How van Gogh Saw the Color Wheel
Vincent van Gogh was an artistic genius, no question. Although he may well have had psychological troubles, there is no proof his distinctive use of color, especially those intense yellows, arose from an overdose of any pharmacologically active drugs such as digitalis.
There has been a mountain of speculation by art historians seeking to explain van Gogh’s extraordinary use of color as proof of a pattern of drug abuse. The most popular hypothesis is that he was given digitalis by Dr. Felix Rey in Arles to treat seizures.
A high-concentration of digitalis used over a period of time can induce xanthopsia, which causes a yellowing of the media of the eye, resulting in yellow vision. Cataracts and jaundice can produce similar effects. However, it is clear the dosages and effects of digitalis were well-known at that time, and the amount required to cause xanthopsia would have been so high it most likely would have been fatal.
If van Gogh did suffer from xanthopsia, as some have suggested, a significant number of his paintings would show a dominance of yellows with no white, blue, or violet. A few canvasses meet that description, such as The Night Cafe, but many more of his yellow paintings are balanced with an abundance of blues and sometimes whites as well, colors he would not have been able to perceive.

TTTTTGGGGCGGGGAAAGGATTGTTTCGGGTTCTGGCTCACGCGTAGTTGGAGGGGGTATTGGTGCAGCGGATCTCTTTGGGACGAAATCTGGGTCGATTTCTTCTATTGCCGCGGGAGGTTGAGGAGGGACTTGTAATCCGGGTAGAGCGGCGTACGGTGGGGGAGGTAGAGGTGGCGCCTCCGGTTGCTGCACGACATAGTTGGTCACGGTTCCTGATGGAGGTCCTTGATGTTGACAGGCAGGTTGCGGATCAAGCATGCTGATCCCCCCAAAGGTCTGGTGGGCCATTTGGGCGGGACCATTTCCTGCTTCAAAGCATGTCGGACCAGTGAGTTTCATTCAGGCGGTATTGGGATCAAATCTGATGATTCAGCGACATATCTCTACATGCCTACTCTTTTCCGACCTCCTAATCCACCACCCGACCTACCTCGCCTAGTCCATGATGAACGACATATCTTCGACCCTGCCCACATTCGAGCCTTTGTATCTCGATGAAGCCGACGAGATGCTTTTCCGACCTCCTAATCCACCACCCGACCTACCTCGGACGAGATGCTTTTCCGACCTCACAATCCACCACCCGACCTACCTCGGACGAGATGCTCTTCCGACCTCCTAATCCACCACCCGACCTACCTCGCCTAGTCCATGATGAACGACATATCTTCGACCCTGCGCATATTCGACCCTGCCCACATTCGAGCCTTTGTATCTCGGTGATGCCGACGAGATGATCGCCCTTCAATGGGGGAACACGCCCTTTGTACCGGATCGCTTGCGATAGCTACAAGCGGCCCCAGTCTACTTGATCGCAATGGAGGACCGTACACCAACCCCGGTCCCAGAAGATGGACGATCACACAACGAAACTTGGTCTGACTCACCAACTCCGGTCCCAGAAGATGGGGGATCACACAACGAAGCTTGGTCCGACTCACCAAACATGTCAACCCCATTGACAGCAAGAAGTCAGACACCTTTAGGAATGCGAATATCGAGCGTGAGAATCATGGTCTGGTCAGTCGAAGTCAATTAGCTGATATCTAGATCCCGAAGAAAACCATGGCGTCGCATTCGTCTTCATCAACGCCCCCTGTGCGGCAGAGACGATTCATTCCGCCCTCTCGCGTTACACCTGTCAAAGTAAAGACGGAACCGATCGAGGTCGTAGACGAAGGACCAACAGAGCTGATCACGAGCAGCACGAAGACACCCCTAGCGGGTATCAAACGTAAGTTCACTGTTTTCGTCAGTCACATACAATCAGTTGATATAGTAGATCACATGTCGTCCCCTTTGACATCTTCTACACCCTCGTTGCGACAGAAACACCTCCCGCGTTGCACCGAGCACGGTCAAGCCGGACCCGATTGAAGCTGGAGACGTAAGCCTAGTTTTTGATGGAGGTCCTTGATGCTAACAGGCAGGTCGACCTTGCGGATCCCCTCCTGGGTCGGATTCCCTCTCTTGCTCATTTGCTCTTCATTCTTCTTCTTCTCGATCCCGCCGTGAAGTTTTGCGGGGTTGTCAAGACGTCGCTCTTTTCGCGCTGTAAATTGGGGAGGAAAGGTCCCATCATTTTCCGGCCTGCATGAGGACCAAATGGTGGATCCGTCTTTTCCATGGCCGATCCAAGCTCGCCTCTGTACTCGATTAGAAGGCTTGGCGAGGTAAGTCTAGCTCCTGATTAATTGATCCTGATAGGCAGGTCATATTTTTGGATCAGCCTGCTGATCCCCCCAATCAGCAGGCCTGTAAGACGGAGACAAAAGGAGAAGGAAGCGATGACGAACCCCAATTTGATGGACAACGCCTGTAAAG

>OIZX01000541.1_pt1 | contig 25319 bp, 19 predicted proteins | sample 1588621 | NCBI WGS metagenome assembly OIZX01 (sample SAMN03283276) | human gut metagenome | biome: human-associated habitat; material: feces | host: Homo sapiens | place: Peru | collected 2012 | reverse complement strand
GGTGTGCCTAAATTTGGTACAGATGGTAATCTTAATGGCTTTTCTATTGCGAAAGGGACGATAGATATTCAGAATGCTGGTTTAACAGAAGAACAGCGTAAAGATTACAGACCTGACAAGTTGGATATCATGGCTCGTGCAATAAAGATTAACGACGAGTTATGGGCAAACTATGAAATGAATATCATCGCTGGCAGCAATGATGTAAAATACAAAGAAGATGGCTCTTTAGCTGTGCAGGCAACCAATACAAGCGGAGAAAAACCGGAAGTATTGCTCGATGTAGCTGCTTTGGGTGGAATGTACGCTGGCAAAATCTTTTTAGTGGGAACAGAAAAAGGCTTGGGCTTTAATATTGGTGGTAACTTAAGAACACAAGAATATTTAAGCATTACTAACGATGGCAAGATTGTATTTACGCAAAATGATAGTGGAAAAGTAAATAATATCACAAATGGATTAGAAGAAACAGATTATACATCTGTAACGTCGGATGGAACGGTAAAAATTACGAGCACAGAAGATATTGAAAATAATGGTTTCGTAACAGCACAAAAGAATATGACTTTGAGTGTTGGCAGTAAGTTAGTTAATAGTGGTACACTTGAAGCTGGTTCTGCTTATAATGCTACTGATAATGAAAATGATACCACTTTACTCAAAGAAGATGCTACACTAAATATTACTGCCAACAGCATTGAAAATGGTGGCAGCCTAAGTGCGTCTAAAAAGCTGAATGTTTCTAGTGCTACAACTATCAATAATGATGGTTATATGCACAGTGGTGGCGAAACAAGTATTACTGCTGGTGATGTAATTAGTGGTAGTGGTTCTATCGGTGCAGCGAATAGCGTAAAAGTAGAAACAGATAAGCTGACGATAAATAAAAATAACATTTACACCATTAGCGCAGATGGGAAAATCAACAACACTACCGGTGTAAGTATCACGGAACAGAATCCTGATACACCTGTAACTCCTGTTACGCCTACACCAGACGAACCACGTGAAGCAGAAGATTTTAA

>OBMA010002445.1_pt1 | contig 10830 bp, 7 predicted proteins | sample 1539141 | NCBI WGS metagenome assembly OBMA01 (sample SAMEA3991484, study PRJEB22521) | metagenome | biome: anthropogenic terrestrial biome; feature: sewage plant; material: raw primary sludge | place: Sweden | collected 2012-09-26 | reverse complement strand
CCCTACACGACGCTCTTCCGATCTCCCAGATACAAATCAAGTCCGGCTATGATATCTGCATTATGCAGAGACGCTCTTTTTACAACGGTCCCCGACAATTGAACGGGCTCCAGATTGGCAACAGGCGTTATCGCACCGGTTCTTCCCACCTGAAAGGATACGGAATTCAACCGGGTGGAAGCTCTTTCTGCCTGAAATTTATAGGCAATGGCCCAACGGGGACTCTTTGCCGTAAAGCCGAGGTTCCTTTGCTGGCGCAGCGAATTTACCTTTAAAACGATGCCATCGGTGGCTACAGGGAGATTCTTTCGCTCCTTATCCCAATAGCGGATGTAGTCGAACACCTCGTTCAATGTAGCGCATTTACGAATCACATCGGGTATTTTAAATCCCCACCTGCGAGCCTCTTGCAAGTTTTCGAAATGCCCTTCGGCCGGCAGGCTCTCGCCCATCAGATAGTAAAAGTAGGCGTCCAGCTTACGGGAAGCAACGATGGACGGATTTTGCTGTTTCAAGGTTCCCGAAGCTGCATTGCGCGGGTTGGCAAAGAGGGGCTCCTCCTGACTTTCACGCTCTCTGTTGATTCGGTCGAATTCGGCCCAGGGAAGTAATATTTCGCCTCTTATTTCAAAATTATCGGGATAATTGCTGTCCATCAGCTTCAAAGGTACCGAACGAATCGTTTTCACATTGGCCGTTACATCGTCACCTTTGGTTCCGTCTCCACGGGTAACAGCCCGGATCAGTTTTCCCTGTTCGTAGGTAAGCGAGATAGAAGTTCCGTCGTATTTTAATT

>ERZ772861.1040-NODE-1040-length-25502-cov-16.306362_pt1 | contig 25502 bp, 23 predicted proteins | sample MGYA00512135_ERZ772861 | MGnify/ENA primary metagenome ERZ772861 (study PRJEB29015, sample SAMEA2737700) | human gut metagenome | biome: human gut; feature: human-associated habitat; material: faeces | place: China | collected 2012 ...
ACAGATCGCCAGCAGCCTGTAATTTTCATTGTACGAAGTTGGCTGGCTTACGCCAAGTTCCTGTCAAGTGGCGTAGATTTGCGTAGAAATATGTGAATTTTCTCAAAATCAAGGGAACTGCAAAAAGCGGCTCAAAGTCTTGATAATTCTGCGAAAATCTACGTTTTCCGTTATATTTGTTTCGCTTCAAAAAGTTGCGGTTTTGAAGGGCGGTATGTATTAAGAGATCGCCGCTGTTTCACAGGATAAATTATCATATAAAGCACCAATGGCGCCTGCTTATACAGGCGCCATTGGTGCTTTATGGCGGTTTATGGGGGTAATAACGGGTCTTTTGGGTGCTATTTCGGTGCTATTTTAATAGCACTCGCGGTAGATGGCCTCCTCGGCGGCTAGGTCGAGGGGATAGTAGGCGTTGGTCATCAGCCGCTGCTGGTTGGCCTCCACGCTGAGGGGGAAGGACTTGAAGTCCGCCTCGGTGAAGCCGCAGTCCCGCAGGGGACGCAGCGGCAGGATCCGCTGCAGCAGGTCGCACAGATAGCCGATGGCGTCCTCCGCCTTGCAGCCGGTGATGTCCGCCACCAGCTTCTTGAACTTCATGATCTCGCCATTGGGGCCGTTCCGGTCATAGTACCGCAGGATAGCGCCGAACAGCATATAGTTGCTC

Xanthopsia, or Color Experiments?
What is known for certain, from van Gogh’s own letters, is that he was intentionally conducting color experiments in his paintings. His letters are filled with discourses about the importance of color and its use.
As a young painter in Holland, he had loved yellow and used it liberally in his early paintings, as in The Potato Eaters and Lane with Poplars, Nuenen.
In August of 1884, he purchased Charles Blanc’s Grammaire des arts du dessin: architecture, sculpture, peinture, which proposed a basic color theory using a triangular arrangement for red, green and blue. In a letter he wrote referring to Blanc’s color theory in 1886, van Gogh described a series of flower paintings he was working on:
“I have made a series of color studies … seeking oppositions of blue with orange, red and green, yellow and violet … trying to render intense color and not a gray harmony.”
Again and again, his letters emphasize that he was experimenting with color harmonies and shapes. He realized early on that he could express emotion through color, and he needn’t mimic the colors of nature to make a powerful landscape painting.
Perhaps the most iconic example of his deliberate study of color relationships is embodied in The Night Cafe. He wrote copious notes about the weird color effects caused by the citron yellow lamps, the blood red walls and the green pool table.
He was so captivated by the scene, he noted that “for three nights running I sat up to paint and went to bed during the day,” rather than rely on memory.
Hindsight is 20/20, only when we can rely on the words of the artist rather than look through yellow-tinted glasses.
Read more about this in the fascinating book by Michael F. Marmor and James G. Ravin, The Artist’s Eyes.